As busy women, we dedicate time for aromatherapy, DIY facials, massages and long hot showers to unwind. Let breast checks be part of the relaxing me-time, too. With an arm raised overhead, you can easily do the press-and-feel on each boob while using your luxurious body scrub, letting your face mask sit, or tuning in to your favourite podcast. Now, this is what we call meaningful multitasking.
#3: Bond with your partner
Who says breast checks have to be done yourself? Let your man do the job while you lie back and relax. We bet he will be more than happy to help with this. When done regularly, he may be just as sensitive to changes in your breasts as you are. Chances are, partner-aided breast checks will improve sexual intimacy, the relationship, and your well-being. It’s a triple win.
#4: Go on a women’s health date
Mammograms are often regarded as a pain in the neck (and chest, in this case), because they are usually done in isolation in a clinical setting, and involve a level of discomfort. But guess what, you don’t have to deal with the anxiety alone.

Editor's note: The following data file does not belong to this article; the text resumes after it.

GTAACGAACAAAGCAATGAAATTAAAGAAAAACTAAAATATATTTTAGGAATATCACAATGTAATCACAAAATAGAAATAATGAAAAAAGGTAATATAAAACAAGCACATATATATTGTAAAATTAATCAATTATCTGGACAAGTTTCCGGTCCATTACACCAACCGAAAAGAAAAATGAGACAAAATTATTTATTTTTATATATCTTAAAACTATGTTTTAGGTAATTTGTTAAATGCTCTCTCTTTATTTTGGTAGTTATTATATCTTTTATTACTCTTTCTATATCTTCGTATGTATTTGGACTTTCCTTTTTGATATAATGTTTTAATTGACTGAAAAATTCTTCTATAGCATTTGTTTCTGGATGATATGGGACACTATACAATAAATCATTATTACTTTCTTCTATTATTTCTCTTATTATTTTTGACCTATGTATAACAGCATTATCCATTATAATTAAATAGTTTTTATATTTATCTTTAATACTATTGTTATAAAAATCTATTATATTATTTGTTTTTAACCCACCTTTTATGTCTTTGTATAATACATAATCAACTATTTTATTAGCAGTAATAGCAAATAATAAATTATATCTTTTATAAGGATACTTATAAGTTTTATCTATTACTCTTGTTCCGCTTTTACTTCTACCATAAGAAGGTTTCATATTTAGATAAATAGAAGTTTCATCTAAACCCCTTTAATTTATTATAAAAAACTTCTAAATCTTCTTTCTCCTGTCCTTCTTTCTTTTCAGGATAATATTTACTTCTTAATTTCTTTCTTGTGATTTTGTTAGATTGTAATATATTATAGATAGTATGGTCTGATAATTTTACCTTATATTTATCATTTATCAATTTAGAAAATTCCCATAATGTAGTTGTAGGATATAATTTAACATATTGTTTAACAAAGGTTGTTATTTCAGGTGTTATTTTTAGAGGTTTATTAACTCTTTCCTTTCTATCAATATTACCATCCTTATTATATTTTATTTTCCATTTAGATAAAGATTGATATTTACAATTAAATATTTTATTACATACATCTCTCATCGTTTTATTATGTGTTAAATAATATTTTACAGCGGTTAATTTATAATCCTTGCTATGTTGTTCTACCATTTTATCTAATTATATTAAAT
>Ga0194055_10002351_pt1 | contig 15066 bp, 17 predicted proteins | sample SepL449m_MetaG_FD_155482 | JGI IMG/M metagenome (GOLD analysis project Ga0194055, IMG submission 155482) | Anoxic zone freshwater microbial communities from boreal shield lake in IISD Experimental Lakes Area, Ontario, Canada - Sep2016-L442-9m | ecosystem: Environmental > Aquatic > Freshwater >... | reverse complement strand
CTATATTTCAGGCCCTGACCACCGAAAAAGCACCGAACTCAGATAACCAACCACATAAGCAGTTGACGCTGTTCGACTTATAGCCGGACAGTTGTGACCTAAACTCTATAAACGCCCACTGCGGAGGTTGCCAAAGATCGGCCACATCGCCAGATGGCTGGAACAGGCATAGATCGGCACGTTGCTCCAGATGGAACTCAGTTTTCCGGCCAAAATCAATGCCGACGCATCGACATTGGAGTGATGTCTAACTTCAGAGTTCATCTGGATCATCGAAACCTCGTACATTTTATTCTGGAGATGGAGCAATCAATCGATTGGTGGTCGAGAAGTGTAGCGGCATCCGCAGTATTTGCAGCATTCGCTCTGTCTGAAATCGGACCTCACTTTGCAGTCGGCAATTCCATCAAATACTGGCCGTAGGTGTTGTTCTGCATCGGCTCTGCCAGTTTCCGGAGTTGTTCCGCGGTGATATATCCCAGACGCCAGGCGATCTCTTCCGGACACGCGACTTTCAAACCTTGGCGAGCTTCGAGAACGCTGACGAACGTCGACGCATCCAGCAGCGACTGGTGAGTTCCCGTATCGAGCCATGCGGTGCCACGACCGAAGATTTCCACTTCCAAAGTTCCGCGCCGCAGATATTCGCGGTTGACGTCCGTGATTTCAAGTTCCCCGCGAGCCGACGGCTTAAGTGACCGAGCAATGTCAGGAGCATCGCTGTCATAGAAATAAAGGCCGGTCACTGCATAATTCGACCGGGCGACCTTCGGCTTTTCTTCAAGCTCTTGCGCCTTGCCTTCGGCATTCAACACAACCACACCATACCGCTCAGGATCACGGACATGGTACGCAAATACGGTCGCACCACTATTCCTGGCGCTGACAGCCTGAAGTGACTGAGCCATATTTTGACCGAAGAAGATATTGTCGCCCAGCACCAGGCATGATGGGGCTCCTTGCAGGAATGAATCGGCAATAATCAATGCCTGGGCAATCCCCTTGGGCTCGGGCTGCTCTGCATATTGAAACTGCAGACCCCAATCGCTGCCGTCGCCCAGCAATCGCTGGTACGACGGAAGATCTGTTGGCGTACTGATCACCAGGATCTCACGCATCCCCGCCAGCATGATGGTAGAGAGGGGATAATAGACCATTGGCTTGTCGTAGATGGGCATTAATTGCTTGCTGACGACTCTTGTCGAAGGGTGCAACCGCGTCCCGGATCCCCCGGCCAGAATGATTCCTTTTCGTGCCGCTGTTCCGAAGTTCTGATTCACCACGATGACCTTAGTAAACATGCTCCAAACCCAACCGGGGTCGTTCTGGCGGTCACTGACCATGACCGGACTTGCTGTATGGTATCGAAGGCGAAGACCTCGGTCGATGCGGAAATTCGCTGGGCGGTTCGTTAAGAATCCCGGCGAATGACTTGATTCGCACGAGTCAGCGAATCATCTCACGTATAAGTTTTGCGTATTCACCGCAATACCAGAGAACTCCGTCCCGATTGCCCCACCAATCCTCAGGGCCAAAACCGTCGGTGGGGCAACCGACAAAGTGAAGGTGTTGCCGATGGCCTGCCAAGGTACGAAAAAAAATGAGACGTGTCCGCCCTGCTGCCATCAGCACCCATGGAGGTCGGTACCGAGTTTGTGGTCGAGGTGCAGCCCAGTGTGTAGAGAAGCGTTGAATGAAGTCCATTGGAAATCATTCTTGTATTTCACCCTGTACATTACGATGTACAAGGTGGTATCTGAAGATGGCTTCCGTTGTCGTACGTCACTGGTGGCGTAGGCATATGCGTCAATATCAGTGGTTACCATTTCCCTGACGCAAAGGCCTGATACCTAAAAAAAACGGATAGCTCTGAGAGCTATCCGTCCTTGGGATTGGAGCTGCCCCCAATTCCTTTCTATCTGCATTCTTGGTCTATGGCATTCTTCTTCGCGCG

Since mammograms are a girl thing, consider asking a gal pal along for company and moral support, whether it’s your BFF, sister or mother. Having someone dear with you at a mammogram appointment, or even go for a mammogram at the same time, will lighten the mood and offer you both quality time together.
Another tip: Sweeten the date by arranging for lunch, high tea or anything pampering after the screening. This mammogram might just be the event you’ll look forward to, year after year.
Support for breast cancer patients and caregivers
If you are affected by breast cancer, or know someone who is, take heart. The Breast Cancer Foundation offers various support channels such as these.
BCF Befrienders Programme
Whether you have questions about breast cancer or just need a listening ear, this programme lets you chat with volunteers face-to-face or over the phone. As breast cancer survivors, they understand what you are going through, and can better help you navigate your journey. Call 6356-0123 or WhatsApp 9464-1011.